Hacking: It Always Pays To Know Your Enemy

This post was written by Internet Marketing John on March 19, 2012
Posted Under: Hacking

It always pays to know your enemy and when it comes to website hacking, no truer words have ever been spoken.

Know Your Enemy

It Always Pays To Know Your Enemy

There are basically five types of hacking attacks that are waged against users of personal computers.

  • Attacks That Deny Service
  • Trojan Horse Attacks
  • Virus Attacks
  • Worms
  • Website Attacks

Hack attacks that deny service are usually focused on network connections or open ports with the intention of overwhelming the system with “pings” or other requests.

Attacks that deny service are made by third party systems that are most often not even aware that they are part of the network of attackers.

This type of attack can cause a system along with it’s resources or several systems to crash.

Systems that are compromised or systems that have little to no security are usually the ones that are targeted by hackers.

Fortunately, most server software will flag the unusual activity and alert the network monitor that something is wrong.

Trojan Horse Attacks, as the name implies, are made with software that has been modified with a back door or a “timer” that can trigger a series of events at a later time on the users computer.

When users are downloading software to their computer, they could be downloading a Trojan that can get into their system and allow hackers to collect information about them to send to advertisers, marketing companies or use for other sinister purposes.

The more common Trojans are set to execute when a specific date or event takes place.  They then execute whatever function the hacker has programmed them for.

Trojans are often found in freeware or shareware software programs and are very difficult to detect until they perform their programmed function.

Anytime you download freeware or shareware, you take the risk of getting one into your system.

Always try to make sure that the software programs you download are from reliable sources and that you really need what you are getting for “free”.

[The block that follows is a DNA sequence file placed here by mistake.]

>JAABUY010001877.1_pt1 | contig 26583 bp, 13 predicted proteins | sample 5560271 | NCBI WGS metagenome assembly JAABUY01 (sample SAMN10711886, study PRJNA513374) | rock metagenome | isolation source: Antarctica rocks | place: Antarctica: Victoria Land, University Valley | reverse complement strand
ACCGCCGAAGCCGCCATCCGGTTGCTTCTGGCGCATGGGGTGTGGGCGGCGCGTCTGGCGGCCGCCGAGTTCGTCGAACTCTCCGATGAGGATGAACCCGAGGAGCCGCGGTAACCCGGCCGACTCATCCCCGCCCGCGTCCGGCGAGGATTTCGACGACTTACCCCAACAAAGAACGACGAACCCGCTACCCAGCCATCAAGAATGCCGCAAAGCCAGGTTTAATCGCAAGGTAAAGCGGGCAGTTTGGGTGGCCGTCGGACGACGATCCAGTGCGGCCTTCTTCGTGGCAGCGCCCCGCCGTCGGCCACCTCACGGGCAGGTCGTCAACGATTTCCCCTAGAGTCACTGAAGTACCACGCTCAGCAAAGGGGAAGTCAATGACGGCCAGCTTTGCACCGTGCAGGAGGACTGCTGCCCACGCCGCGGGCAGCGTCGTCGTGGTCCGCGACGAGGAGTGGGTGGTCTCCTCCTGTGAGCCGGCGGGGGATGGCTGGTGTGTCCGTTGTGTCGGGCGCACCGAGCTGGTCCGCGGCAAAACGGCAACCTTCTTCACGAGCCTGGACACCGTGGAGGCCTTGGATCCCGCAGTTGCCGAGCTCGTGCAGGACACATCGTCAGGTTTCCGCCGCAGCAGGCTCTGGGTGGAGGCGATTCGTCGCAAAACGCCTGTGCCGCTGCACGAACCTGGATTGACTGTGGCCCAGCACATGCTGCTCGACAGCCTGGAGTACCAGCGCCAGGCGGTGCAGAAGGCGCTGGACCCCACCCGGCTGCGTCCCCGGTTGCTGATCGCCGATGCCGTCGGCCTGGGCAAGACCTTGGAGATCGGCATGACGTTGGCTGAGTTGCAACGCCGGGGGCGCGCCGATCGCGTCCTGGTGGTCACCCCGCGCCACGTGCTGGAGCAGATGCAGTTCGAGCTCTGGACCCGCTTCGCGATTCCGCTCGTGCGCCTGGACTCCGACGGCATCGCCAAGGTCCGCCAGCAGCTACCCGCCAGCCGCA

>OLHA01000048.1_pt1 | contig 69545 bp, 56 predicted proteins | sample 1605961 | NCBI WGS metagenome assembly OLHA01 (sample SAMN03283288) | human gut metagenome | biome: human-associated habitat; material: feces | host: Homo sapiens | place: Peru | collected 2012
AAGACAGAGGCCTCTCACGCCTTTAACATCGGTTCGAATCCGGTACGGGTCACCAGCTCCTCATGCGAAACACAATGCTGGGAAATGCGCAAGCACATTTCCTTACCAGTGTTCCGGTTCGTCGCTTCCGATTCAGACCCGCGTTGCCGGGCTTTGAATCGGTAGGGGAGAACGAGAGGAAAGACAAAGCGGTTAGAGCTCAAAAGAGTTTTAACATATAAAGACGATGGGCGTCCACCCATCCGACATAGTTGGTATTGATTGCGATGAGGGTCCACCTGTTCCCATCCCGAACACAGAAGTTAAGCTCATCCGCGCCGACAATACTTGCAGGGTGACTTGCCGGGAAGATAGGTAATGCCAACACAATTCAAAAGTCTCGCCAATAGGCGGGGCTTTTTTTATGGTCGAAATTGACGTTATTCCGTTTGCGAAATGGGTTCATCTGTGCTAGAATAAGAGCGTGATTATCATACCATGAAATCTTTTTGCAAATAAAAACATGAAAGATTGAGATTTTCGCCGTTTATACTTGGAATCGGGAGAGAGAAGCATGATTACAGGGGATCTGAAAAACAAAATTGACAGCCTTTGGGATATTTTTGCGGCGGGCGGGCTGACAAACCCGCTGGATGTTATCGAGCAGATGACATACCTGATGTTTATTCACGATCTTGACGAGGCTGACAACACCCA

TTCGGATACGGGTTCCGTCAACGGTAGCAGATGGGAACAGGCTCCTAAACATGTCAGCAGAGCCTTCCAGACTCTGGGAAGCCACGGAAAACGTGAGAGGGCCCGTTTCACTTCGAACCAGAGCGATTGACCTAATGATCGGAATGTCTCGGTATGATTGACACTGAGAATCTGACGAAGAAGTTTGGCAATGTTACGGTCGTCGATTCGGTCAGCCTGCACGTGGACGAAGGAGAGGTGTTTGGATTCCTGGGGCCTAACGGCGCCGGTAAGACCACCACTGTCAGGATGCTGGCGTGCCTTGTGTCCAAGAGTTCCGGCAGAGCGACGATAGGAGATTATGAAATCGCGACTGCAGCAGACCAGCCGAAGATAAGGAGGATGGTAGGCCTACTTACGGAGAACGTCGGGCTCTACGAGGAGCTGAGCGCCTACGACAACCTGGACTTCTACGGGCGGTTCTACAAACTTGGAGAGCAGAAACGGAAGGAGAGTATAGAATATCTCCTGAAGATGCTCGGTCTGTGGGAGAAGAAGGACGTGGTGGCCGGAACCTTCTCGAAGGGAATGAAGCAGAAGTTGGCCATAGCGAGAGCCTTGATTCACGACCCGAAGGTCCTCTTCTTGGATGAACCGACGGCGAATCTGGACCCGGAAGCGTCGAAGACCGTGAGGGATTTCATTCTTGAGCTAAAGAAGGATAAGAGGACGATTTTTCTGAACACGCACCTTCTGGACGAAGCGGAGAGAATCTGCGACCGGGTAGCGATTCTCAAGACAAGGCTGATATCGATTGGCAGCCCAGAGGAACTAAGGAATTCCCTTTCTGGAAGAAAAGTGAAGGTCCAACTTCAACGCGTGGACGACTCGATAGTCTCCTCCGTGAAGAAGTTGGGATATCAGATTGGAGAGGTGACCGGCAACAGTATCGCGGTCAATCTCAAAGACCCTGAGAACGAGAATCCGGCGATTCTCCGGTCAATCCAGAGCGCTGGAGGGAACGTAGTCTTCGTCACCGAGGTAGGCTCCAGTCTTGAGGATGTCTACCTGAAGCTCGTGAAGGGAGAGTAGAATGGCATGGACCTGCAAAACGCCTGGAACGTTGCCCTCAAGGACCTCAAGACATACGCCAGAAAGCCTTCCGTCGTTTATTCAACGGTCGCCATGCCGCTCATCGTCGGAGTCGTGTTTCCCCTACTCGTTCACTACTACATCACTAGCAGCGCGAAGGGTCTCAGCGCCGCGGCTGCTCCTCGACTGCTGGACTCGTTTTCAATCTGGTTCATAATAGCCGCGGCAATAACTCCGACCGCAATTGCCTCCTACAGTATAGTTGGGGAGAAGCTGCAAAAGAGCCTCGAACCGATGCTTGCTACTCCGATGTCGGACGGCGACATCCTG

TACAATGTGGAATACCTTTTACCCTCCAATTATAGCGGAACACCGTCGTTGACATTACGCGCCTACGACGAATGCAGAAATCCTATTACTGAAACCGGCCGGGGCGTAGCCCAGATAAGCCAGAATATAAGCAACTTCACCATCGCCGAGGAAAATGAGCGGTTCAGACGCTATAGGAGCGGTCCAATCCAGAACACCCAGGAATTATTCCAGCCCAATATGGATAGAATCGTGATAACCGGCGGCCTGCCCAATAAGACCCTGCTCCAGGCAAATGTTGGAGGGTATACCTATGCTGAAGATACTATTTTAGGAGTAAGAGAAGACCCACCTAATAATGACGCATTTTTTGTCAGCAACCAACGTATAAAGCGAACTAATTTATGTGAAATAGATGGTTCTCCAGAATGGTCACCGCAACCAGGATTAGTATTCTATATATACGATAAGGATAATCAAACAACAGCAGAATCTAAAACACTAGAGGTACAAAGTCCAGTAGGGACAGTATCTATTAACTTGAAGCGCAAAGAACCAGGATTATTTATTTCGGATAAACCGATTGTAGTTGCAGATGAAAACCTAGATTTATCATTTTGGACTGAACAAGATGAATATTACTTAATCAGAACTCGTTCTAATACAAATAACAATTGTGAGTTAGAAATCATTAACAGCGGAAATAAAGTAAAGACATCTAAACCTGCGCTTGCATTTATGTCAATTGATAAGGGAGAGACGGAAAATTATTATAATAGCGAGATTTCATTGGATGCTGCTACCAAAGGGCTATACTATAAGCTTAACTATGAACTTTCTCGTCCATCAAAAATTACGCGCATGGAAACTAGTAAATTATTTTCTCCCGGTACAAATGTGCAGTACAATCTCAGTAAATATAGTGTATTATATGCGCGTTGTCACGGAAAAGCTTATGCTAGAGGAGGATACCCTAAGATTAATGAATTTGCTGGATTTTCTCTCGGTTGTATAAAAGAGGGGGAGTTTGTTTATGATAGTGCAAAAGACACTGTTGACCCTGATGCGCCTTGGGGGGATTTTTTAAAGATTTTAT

There are a lot of great free software programs out there that are Trojan free, but the final decision on whether or not to take the risk is up to you.

Virus Attacks are the most common and most feared of all hacker attacks.

The term Virus is well known online as it pertains to “viral” videos, e-books, etc.
and as the term implies, it functions exactly like it’s biological counterparts.

The primary function of a virus is replication and is usually spread by email.

Once an email is opened, the virus replicates itself on that computer and spreads from one computer system to another very rapidly.

Viruses spread themselves often in an attempt to attack and destroy the host system.

Fortunately, most new computers already have anti virus software and firewalls installed on them.  As long as you keep the software definitions up to date and perform regular scans on your computer, most viruses will be kept at bay.

Worms are like viruses but they perform a different function, they slowly suck the resources from larger computer systems (mainframes of larger corporations) gather data and filter it back to the hacker who created the worm.

They operate like a parasitic tapeworm in a human being and do nothing but continue to eat up resources until it overloads the host’s computer and it ceases to operate.

Worms replicate as frequently as possible and are usually targeted to specific types of PC systems.

i.e. Apple computers running OS X, PCs running Windows Vista, etc.

When the worm enters the system it has targeted, it begins to quietly eat it’s resources until the operating system becomes overloaded and stops functioning altogether.

Website Attacks by creators of malicious websites are another form of hacking attack that needs mentioning.

These malicious websites use known security holes in various technologies to trigger your web browser to do certain things to your system.

Holes in JavaScript, Java, ActiveX, etc. can be used by hackers to usurp your web browser to give away your email address, send emails to anyone, upload folders or directories from your hard drive to a web directory, email files or folders from your computer to other parties, use your email for a spam list, etc.

You can protect yourself from most malicious website attacks by using the most current version of whatever browser you are using and installing updates, fixes or patches when they become available.

When it comes to website hacking, it always pays to know your enemy.

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